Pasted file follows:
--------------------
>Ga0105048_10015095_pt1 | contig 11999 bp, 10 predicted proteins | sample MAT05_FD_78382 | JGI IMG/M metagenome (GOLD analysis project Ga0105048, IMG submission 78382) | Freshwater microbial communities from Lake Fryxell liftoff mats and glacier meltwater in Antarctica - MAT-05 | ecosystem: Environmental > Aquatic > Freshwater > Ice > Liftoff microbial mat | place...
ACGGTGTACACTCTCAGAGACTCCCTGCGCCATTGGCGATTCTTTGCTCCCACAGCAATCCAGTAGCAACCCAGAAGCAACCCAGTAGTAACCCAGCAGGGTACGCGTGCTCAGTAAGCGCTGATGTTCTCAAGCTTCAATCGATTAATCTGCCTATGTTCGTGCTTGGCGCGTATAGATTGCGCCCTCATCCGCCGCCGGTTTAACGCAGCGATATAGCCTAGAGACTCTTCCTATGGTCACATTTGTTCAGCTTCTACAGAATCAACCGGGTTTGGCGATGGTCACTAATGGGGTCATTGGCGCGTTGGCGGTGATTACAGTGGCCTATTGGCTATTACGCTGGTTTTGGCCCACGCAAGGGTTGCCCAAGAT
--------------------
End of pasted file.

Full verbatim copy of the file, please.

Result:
>Ga0105048_10015095_pt1 | contig 11999 bp, 10 predicted proteins | sample MAT05_FD_78382 | JGI IMG/M metagenome (GOLD analysis project Ga0105048, IMG submission 78382) | Freshwater microbial communities from Lake Fryxell liftoff mats and glacier meltwater in Antarctica - MAT-05 | ecosystem: Environmental > Aquatic > Freshwater > Ice > Liftoff microbial mat | place...
ACGGTGTACACTCTCAGAGACTCCCTGCGCCATTGGCGATTCTTTGCTCCCACAGCAATCCAGTAGCAACCCAGAAGCAACCCAGTAGTAACCCAGCAGGGTACGCGTGCTCAGTAAGCGCTGATGTTCTCAAGCTTCAATCGATTAATCTGCCTATGTTCGTGCTTGGCGCGTATAGATTGCGCCCTCATCCGCCGCCGGTTTAACGCAGCGATATAGCCTAGAGACTCTTCCTATGGTCACATTTGTTCAGCTTCTACAGAATCAACCGGGTTTGGCGATGGTCACTAATGGGGTCATTGGCGCGTTGGCGGTGATTACAGTGGCCTATTGGCTATTACGCTGGTTTTGGCCCACGCAAGGGTTGCCCAAGAT